Jewish American Chronology: Chronologies of the American Mosaic

Jewish American Chronology: Chronologies of the American Mosaic

Jewish American Chronology: Chronologies of the American Mosaic

Jewish American Chronology: Chronologies of the American Mosaic


This comprehensive and analytical history of American Jews and Judaism from the Colonial Era to the present explores the impact of America on Jews and of Jews on America.

• Hundreds of entries, organized chronologically, explain and analyze America's impact on Judaism and Jews, and Jews' impact on America

• Photographs of individuals, businesses, synagogues, and orphans' homes, striking workers, suffragettes, and statuary with explanatory labels

• Dozens of glossary entries that define and clarify key terms from "anti-Semitism" to "Zionism," as well as historical jargon like "colonial charters" and "established churches"

• A select bibliography of books, journals, and web pages guides the reader in further study


This chronology begins centuries before European exploration of North and South America and brings the story up to 2010 with Barack Obama in the White House. in between, it explains American Jewish history by highlighting important people, events, and trends. No history can be totally complete, of course, and certainly other scholars might include other people, events, and trends. Although I name, for example, some businesses, literary figures, economists, and historians, there are just too many to list them all. Put simply, the details in this book are but representative examples. Ideally, this chronology will entice readers to learn more about the history of American Jews and Judaism.

Within the chronology, individual stories illustrate broader themes and bring history alive. Personality profile sidebars appear throughout to bring attention to especially interesting, important, or representative individuals. the extensive, although far from exhaustive, bibliography, including key books, journals, and Web sites, recognizes the research upon which this book is based, and guides the reader to a broader range of in-depth studies.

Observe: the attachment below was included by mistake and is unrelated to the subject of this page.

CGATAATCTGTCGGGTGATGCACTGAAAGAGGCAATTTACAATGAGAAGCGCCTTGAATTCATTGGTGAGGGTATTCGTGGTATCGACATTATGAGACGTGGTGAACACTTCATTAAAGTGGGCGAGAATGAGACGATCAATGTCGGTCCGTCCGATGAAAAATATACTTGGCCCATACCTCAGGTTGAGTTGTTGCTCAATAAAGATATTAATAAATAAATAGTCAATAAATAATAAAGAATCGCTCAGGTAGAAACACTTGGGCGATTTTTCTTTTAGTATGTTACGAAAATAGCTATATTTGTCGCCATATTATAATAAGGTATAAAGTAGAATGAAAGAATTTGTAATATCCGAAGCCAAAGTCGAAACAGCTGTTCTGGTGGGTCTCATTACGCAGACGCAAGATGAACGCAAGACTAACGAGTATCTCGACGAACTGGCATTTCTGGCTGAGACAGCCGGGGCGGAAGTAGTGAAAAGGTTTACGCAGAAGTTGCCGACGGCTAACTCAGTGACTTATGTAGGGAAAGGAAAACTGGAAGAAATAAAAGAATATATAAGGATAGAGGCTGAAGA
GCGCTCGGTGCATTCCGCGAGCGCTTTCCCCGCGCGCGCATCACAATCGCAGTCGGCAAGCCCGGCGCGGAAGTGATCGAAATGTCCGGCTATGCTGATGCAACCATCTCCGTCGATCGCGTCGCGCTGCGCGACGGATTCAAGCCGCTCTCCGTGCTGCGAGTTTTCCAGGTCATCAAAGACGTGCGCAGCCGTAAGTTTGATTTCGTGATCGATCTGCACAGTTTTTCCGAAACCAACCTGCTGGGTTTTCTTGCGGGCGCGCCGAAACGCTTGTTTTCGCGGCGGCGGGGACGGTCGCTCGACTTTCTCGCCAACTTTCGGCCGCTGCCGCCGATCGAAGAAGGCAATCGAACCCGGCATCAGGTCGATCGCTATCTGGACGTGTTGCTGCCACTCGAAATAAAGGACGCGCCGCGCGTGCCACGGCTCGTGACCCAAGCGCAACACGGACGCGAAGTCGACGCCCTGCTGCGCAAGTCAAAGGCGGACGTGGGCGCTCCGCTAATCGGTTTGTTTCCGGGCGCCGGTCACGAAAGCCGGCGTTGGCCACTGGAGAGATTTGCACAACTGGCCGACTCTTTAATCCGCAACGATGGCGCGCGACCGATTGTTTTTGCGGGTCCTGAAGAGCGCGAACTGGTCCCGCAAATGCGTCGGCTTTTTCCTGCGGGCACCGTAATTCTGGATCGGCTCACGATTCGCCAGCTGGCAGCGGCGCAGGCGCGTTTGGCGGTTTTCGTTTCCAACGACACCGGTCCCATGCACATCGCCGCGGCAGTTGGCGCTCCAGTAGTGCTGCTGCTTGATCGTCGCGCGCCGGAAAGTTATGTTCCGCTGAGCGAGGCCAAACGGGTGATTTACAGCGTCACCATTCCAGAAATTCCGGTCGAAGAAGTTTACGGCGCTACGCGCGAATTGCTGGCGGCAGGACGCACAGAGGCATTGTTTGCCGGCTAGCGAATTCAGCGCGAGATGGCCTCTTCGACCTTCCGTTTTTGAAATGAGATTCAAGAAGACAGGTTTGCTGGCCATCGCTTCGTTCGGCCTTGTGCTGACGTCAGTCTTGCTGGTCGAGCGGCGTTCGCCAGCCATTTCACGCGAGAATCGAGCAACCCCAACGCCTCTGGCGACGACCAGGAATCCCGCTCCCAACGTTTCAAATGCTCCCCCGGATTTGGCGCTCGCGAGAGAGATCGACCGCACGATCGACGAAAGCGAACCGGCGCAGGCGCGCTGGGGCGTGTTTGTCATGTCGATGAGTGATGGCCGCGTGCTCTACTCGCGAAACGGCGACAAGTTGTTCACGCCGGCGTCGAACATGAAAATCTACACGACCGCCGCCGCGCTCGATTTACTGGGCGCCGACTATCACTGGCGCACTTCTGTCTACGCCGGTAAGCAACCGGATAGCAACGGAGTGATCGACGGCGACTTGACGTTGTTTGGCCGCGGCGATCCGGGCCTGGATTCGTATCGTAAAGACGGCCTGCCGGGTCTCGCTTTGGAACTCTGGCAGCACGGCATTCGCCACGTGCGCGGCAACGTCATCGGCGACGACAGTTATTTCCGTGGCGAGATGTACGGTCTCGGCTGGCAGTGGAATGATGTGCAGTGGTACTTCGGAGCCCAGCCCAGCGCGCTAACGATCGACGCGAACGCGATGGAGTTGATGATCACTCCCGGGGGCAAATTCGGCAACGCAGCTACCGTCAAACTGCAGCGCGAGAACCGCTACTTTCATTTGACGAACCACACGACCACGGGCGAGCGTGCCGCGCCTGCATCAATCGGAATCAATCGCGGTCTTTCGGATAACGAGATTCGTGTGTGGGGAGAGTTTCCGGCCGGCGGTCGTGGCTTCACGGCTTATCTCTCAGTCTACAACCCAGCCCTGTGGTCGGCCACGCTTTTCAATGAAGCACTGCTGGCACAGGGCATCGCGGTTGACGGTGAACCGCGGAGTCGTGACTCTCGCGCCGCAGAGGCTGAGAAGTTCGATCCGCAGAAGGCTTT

The entries appear chronologically by date, organized into 20 overarching categories or topics. the list of category abbreviations appears with the front matter for easy reference. For example, the topic immigration is abbreviated as immi and acceptance/toleration as acct. I have broadly defined the categories so that, for example, population (POPU) describes demographic trends rather than just listing statistics. Within each date heading, the categories are usually listed in alphabetical order, with a few exceptions where one category would not make sense if it did not follow another. For example, business, government, or organizational activities related to a specific immigrant group appear in logical order after the immigration itself. Foreign or unusual words are explained in the text as well as in the glossary that appears toward the end.

From approximately 1820 to 1880, Jews from central Europe dominated Jewish immigration into the United States. Although this region includes several countries, the majority of these immigrants came from the German states. Thus sometimes they are designated as Jews from central Europe and at other times labeled simply as German Jews. in similar fashion, from 1881 to 1924, Jews from eastern Europe dominated Jewish immigration into the country, although the majority arrived from Russia. Thus the terms eastern European Jews and Russian Jews are both used.

I have been studying American and especially Southern Jewish history for more than 30 years. Besides original research in primary sources, I—and this work—have benefited tremendously from the work of other historians. Moreover, throughout my career several outstanding editors have broadened my perspective by challenging me with important questions and pressing me to stress a comparative framework. These people have my . . .

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